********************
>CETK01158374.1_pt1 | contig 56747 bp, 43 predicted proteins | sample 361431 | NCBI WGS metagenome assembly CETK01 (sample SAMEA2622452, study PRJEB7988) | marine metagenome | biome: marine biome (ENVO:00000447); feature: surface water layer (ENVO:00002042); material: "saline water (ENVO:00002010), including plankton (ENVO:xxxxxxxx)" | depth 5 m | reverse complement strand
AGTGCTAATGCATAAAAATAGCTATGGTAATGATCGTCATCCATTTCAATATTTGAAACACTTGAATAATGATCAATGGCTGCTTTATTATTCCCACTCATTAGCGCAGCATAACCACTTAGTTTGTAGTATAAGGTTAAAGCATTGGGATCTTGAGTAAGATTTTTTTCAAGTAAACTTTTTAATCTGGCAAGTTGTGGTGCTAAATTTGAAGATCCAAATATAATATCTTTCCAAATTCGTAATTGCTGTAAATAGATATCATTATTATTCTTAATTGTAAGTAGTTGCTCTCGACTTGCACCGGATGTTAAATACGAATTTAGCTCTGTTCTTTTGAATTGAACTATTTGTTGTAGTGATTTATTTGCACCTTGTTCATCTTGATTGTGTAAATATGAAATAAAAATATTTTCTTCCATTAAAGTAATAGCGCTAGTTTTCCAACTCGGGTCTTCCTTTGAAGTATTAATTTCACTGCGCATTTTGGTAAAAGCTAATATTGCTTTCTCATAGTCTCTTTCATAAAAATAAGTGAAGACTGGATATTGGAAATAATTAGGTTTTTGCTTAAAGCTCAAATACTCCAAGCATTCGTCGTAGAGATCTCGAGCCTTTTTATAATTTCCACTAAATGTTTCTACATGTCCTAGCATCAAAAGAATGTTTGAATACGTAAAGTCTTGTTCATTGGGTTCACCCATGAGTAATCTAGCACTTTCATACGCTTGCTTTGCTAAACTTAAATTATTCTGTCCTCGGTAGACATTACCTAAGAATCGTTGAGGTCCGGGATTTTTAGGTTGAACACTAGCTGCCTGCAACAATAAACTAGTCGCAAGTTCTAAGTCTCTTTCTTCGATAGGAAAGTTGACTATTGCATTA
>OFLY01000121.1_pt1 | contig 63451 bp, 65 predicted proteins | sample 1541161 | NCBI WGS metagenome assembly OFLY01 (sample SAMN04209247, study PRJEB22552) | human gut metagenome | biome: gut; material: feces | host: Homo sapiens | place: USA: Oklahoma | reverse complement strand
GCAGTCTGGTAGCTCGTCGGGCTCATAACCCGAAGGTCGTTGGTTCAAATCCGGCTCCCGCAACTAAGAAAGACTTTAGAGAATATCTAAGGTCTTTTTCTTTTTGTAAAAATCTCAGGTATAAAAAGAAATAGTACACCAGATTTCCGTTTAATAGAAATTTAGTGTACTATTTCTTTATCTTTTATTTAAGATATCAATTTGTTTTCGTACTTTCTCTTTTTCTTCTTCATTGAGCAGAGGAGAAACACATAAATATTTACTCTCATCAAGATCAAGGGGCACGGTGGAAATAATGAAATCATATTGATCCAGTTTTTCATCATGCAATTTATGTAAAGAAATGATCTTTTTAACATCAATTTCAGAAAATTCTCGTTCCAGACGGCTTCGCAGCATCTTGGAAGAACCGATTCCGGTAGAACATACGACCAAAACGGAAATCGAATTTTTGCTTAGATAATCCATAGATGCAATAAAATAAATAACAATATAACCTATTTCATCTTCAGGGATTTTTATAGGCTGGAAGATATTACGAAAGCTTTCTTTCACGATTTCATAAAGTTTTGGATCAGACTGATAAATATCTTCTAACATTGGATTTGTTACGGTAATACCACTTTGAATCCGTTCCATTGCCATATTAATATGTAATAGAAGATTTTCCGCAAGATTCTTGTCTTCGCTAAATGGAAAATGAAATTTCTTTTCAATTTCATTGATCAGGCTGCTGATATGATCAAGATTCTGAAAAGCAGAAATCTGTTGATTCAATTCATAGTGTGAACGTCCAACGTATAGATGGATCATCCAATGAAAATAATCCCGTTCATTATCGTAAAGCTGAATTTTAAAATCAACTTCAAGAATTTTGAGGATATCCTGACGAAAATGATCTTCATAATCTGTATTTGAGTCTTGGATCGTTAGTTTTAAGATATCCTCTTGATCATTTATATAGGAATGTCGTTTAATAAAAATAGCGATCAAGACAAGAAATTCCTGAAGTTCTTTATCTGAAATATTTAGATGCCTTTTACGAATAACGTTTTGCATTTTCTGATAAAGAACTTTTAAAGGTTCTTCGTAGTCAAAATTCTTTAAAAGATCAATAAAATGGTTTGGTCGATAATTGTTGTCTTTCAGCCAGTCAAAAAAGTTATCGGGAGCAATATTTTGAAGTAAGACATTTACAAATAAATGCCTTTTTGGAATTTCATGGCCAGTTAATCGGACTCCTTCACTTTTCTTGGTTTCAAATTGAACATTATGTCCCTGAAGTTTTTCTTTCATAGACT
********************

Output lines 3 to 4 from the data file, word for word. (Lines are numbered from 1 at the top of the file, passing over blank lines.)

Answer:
>OFLY01000121.1_pt1 | contig 63451 bp, 65 predicted proteins | sample 1541161 | NCBI WGS metagenome assembly OFLY01 (sample SAMN04209247, study PRJEB22552) | human gut metagenome | biome: gut; material: feces | host: Homo sapiens | place: USA: Oklahoma | reverse complement strand
GCAGTCTGGTAGCTCGTCGGGCTCATAACCCGAAGGTCGTTGGTTCAAATCCGGCTCCCGCAACTAAGAAAGACTTTAGAGAATATCTAAGGTCTTTTTCTTTTTGTAAAAATCTCAGGTATAAAAAGAAATAGTACACCAGATTTCCGTTTAATAGAAATTTAGTGTACTATTTCTTTATCTTTTATTTAAGATATCAATTTGTTTTCGTACTTTCTCTTTTTCTTCTTCATTGAGCAGAGGAGAAACACATAAATATTTACTCTCATCAAGATCAAGGGGCACGGTGGAAATAATGAAATCATATTGATCCAGTTTTTCATCATGCAATTTATGTAAAGAAATGATCTTTTTAACATCAATTTCAGAAAATTCTCGTTCCAGACGGCTTCGCAGCATCTTGGAAGAACCGATTCCGGTAGAACATACGACCAAAACGGAAATCGAATTTTTGCTTAGATAATCCATAGATGCAATAAAATAAATAACAATATAACCTATTTCATCTTCAGGGATTTTTATAGGCTGGAAGATATTACGAAAGCTTTCTTTCACGATTTCATAAAGTTTTGGATCAGACTGATAAATATCTTCTAACATTGGATTTGTTACGGTAATACCACTTTGAATCCGTTCCATTGCCATATTAATATGTAATAGAAGATTTTCCGCAAGATTCTTGTCTTCGCTAAATGGAAAATGAAATTTCTTTTCAATTTCATTGATCAGGCTGCTGATATGATCAAGATTCTGAAAAGCAGAAATCTGTTGATTCAATTCATAGTGTGAACGTCCAACGTATAGATGGATCATCCAATGAAAATAATCCCGTTCATTATCGTAAAGCTGAATTTTAAAATCAACTTCAAGAATTTTGAGGATATCCTGACGAAAATGATCTTCATAATCTGTATTTGAGTCTTGGATCGTTAGTTTTAAGATATCCTCTTGATCATTTATATAGGAATGTCGTTTAATAAAAATAGCGATCAAGACAAGAAATTCCTGAAGTTCTTTATCTGAAATATTTAGATGCCTTTTACGAATAACGTTTTGCATTTTCTGATAAAGAACTTTTAAAGGTTCTTCGTAGTCAAAATTCTTTAAAAGATCAATAAAATGGTTTGGTCGATAATTGTTGTCTTTCAGCCAGTCAAAAAAGTTATCGGGAGCAATATTTTGAAGTAAGACATTTACAAATAAATGCCTTTTTGGAATTTCATGGCCAGTTAATCGGACTCCTTCACTTTTCTTGGTTTCAAATTGAACATTATGTCCCTGAAGTTTTTCTTTCATAGACT